Protein bars that taste like candy bars Get 12% OFF your first order plus FREE shipping
If you have been diagnosed with an enlarged prostate (benign prostatic hyperplasia, BPH) and you and your doctor are discussing treatment options, consider this: The most popular drugs prescribed for treatment of an enlarged prostate–a drug class called 5-alpha reductase inhibitors–have a safety warning noting they may increase the risk of high-grade prostate cancer.
The grade of cancer refers to how the cancer looks under a microscope and how fast it is growing. Clinicians use a 1-to-10 scale called a Gleason score to assign a grade to prostate cancer. High-grade prostate cancer is typically defined as one with a score of 7 or higher.
The safety warning was issued by the Food and Drug Administration (FDA) in June 2011, but many patients are unaware of the revised labels on 5-alpha reductase inhibitors. The drugs in this class include dutasteride (Avodart) and finasteride (Proscar, Propecia), as well as Jalyn, which is a combination of dutasteride and tamsulosin.
The 5-alpha reductase inhibitors work by preventing the conversion of testosterone to dihydrotestosterone (DHT), a hormone that promotes prostate growth. Tamsulosin is in the drug class alpha-adrenergic blockers, and it works by relaxing the muscles of the bladder neck and prostate.
Risk of prostate cancer from prostate cancer drugs
The revised “Warnings and Precautions” section of the labels for 5-alpha reductase inhibitors notes there is an increased risk of being diagnosed with high-grade prostate cancer associated with use of these drugs. Although the risk of prostate cancer appears to be low, doctors should consider this information when choosing treatments for their patients who have an enlarged prostate. 5-alpha reductase inhibitors also can be prescribed for male pattern baldness.
The FDA issued the warning based on the results of two large trials: one seven-year study that evaluated the daily use of finasteride (5 mg given to 9,423 men) versus placebo (9,459 men), and the other a four-year study that analyzed the daily use of dutasteride (0.5 mg, 4,105 men) versus placebo (4,126 men). In both studies, researchers wanted to determine if the drugs reduced the risk of prostate cancer in men who were at least 50 years old.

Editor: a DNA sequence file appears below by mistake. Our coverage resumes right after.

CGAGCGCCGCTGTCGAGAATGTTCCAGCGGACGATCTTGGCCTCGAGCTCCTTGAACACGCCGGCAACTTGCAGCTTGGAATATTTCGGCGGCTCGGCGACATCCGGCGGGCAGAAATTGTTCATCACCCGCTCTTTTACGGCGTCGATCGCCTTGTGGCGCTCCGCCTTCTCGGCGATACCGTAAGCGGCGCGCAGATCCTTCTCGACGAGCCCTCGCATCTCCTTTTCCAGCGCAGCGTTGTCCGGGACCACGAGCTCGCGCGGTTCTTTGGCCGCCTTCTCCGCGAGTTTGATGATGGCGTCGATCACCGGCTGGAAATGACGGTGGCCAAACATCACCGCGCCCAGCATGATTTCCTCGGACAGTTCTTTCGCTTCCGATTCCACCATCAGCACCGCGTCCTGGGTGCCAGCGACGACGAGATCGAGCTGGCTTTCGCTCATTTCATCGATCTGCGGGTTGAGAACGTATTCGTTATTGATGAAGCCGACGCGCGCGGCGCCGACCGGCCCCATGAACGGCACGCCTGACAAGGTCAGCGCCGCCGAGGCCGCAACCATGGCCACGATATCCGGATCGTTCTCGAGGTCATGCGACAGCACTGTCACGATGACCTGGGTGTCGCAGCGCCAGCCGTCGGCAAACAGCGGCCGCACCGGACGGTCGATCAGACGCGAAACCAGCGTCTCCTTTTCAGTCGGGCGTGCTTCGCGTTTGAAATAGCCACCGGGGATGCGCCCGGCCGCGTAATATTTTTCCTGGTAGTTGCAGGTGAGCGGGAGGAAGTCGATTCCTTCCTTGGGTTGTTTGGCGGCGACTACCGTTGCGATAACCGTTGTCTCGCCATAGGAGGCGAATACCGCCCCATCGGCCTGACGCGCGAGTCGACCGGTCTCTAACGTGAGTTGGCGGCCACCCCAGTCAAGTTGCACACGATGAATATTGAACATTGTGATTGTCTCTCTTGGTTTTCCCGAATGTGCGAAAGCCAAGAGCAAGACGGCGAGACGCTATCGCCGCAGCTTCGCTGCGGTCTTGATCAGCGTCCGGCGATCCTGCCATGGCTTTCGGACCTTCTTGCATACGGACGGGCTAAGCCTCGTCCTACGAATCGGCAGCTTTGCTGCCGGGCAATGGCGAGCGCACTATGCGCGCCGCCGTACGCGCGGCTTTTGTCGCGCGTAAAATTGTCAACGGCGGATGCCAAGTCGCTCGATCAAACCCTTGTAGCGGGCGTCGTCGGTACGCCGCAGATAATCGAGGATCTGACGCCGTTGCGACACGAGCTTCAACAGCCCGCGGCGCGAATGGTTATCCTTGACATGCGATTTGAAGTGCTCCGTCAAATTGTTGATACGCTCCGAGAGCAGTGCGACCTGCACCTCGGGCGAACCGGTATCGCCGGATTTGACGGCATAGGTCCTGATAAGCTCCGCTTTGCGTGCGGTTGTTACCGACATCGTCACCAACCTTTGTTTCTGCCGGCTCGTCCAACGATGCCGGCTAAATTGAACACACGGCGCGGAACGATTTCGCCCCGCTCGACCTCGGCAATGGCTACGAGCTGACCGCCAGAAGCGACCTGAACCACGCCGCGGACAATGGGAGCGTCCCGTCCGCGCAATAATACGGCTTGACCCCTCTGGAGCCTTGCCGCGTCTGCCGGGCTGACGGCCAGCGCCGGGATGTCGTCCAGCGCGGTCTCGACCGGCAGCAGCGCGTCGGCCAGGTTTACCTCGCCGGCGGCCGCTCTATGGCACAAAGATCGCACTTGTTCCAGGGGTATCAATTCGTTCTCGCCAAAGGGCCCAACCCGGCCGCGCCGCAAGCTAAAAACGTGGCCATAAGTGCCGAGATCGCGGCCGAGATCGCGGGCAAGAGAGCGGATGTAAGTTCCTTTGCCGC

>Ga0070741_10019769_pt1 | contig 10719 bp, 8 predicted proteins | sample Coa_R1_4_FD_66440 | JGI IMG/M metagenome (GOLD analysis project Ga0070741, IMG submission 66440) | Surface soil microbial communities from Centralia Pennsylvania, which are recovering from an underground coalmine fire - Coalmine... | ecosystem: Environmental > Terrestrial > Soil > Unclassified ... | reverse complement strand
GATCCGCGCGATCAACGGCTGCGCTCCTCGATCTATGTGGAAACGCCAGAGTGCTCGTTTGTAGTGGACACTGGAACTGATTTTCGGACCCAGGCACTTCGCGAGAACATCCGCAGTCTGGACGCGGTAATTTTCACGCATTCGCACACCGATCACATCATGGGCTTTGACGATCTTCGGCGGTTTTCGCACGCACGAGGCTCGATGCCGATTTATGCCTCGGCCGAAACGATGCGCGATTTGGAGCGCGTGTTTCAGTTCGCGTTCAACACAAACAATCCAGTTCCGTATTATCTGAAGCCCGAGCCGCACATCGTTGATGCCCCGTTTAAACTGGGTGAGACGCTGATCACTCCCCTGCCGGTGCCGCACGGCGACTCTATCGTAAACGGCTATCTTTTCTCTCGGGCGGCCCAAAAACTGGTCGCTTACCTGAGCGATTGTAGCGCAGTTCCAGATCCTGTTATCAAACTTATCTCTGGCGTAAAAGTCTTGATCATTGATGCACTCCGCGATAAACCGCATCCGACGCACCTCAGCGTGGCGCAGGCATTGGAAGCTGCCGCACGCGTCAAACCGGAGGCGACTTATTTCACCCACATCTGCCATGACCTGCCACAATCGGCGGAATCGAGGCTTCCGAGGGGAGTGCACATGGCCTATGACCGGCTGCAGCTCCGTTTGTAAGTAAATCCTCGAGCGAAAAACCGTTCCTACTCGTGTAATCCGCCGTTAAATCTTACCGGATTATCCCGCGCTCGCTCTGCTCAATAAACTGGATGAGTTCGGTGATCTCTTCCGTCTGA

Results of the finasteride trial showed a 26 percent lower risk of being diagnosed with prostate cancer when compared with placebo. However, researchers also noted an increased incidence of high-grade prostate cancer versus placebo (1.8% vs. 1.1%, respectively).
In the dutasteride trial, men who took dutasteride had a 23 percent lower risk of developing prostate cancer when compared with men who took placebo. The risk of high-grade prostate cancer, however, was higher in the dutasteride versus the placebo group (1% vs 0.5%, respectively).
Men who have been diagnosed with an enlarged prostate should discuss all treatment options with their healthcare provider and weigh the risks and benefits of each. Along with medical treatments, natural treatments including lifestyle changes such as diet, stress management, exercise, and natural supplements for enlarged prostate should maybe considered as well.
Read more in our Prostate Cancer Health Center.
Andriole GL et al. Effect of dutasteride on the risk of prostate cancer. New England Journal of Medicine 2010 Apr 1; 362(13): 1192-202
National Cancer Institute. Prostate Cancer Prevention Trial (PCPT): questions and answers